I don't know why I can't just set up a tank and enjoy it. After a very short amount of time I decide I need to change everything and then I am on to building V.2.
Todays tank is a redo of a sandy riverbed tank I made before,
which was a redo of a shipwreck tank,
I don't particularily like looking at filters and hoses in my tanks so when I can I make extra effort to hide such things. In this tank I am going to bury the pump and cross my fingers that it never stops working. Since there is no waterfall I will also be hiding an airstone.
On a previous tank I ran a buried pump and I set the pick up for the pump on the far end of the tank with the discharge dumping under a pile of rocks. This worked pretty well but had a couple of serious flaws. One flaw was that the pickup tube had a small potential chance of sucking in a grain or two of sand, which it surely did. This led to the pump stalling and flaw two rearing it's ugly head. I had no way to know if the pump was working or not. I experimented a bit with a piece of plastic that flapped in the current, but I didn't like the look of it. Then in the 'sandy riverbed' tank I made a box with small holes in it and put the pump inside the box, along with an airstone, and buried the works under the stones. The intake of the pump was open to the box and the discharge spat out water and air into the tank 'swimming' area. If the bubbles shot all the way across the tank, I knew the pump was pushing. If the bubbles went straight up, I could tell the pump was stalled. Not too bad but after about fifteen minutes, not good enough either.
Now it's time to redo that tank with some improvements.
Starting with the pump box.
I liked the pump-in-a-box but it wasn't complicated enough so I dreamt up this:
Ya, it looks bulky and wasteful and in many respects it is. Some of that plumbing is just there to give the box a flat level surface to sit on. Unfortunately at around this time I got too eager and forgot to take pictures of the box before I buried it. Ack. Just imagine an anodized aluminum box just large enough to surround the pump and airline and leaving me about an inch and a half clearance on the three tank walls. There is some perforated aluminum sheet on one side which will be the side opposite of the discharge tubes. More on all the box stuff later.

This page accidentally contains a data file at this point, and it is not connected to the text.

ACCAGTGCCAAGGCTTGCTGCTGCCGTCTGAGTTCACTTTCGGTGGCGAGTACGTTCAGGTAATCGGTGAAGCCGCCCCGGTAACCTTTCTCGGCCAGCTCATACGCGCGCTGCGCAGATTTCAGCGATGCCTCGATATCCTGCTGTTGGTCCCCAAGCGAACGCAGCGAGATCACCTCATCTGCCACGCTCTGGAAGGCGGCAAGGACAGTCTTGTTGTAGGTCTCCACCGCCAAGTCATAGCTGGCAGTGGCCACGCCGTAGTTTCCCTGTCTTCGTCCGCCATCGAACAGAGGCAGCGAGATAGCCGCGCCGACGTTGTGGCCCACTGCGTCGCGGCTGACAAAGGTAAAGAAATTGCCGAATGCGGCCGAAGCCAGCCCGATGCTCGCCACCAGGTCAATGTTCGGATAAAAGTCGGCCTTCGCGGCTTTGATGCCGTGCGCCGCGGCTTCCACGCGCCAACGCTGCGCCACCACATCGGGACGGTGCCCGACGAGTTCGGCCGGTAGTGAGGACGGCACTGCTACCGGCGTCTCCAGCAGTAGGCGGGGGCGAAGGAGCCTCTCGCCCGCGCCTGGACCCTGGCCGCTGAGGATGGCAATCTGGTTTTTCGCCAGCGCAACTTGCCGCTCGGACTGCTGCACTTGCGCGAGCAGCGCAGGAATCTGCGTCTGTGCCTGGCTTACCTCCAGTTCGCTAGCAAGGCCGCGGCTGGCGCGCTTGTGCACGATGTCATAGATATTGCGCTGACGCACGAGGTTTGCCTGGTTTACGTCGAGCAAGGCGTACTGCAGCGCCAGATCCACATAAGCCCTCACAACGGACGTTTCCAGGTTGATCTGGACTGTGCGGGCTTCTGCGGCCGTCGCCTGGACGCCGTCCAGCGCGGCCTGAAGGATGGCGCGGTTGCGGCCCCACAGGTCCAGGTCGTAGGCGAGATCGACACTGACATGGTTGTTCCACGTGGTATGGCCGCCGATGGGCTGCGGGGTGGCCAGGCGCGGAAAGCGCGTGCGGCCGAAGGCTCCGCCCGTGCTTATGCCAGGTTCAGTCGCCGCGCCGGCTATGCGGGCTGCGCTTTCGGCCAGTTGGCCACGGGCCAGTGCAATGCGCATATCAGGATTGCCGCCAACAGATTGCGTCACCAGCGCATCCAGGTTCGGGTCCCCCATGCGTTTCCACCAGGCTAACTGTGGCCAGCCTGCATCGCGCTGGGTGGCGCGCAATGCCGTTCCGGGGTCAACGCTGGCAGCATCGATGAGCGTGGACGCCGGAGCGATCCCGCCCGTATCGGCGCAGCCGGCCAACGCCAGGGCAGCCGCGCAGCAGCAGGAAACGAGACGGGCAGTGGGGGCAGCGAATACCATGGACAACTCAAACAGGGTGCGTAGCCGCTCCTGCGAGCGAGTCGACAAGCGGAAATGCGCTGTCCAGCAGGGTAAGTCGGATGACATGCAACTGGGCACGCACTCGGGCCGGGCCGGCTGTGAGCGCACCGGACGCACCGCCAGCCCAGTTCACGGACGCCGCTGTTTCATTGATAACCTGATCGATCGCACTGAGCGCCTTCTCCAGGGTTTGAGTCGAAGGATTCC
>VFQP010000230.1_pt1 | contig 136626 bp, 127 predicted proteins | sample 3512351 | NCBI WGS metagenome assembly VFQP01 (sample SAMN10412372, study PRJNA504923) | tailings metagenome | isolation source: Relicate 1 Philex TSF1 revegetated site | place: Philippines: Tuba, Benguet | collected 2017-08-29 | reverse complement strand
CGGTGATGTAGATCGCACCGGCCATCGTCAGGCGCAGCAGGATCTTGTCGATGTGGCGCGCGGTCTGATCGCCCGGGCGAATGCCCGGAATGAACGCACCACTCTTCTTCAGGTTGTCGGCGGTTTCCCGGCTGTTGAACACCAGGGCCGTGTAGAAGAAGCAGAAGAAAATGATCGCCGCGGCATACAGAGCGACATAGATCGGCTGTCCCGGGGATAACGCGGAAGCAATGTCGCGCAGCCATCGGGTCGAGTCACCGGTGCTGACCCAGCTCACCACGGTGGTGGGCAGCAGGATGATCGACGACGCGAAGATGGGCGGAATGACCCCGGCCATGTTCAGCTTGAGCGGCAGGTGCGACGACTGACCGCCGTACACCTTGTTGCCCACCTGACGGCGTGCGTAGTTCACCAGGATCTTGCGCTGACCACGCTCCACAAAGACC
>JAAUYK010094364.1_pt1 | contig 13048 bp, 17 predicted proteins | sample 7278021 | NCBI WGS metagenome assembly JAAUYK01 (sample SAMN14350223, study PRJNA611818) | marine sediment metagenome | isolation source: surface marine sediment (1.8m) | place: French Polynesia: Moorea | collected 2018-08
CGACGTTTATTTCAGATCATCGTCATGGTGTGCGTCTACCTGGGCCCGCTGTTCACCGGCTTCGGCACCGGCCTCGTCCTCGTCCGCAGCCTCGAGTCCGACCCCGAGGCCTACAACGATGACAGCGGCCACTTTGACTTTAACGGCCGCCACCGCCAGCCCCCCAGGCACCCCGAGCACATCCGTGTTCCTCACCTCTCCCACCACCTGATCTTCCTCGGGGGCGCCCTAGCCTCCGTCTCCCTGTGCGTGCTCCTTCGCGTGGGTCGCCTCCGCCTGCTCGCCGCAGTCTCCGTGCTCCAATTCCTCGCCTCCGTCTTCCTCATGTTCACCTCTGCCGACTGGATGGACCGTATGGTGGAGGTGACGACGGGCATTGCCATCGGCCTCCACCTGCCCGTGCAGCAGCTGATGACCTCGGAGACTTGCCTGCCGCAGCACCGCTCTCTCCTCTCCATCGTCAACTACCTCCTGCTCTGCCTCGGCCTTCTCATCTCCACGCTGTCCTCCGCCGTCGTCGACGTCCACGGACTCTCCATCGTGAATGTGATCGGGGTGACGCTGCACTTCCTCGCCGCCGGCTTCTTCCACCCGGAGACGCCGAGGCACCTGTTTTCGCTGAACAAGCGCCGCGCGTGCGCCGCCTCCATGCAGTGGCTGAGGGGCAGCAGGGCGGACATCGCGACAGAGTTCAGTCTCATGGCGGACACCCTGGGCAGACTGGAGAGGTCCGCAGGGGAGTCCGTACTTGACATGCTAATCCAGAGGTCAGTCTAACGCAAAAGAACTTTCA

The genius (if I do say so myself) behind this pump discharge nest is the bubble flow. I am not pumping air into the box this time so I am not pushing air through the pump wasting valuable water space. I am pumping air into the pipe and as it fills the pipe it eventually gets to where the pump outflow is and it gets caught up in that and out it goes. Very pretty at the other end.
But what if the pump stops? When the pump stops pushing, the air slips up that tube and out of the pump case instead of flowing out to the tank proper.
If it is jammed because of a grain of sand, I am hoping that the air will clear it. Dare to dream!
For filtration I am going to use black aquarium gravel as a biological filter and I figure that that's all I really need anyhow. That and my deep sand bed. Maybe I should call it an experimental moderately deep sand bed. It's between 4 and 5 inches deep. And I almost forgot my small fluidized sand filter. I have a fairly explosive looking sand volcano over each of the two exhaust pipes.
black gravel filter- By sealing the box on the sides and top I am able to force water to go around the box before it can enter it. This gets me in the neighbourhood of 60 cubic inches of gravel and should be a lot more surface area than the HOB recomended for this size tank. Certainly more gravel than the HOB could hold.
I left the bottom of the box open to the sand bed below it. I am hoping that this will help to pull some water through the sand as well. Above the box I placed a piece of dacron that I cut to be a tight fit with the tank. Then I put several inches up sand on top to give the future inhabitants a nice shallow sandy area to sunbathe or whatever else the lazy little shrimp do in their day.
Add an ornament and a few interesting stones and this is what you get:
I'm not too sure how I like being able to see that speperation between the layers there. Maybe I should paint that part of the tank black? It would look a little more like this then?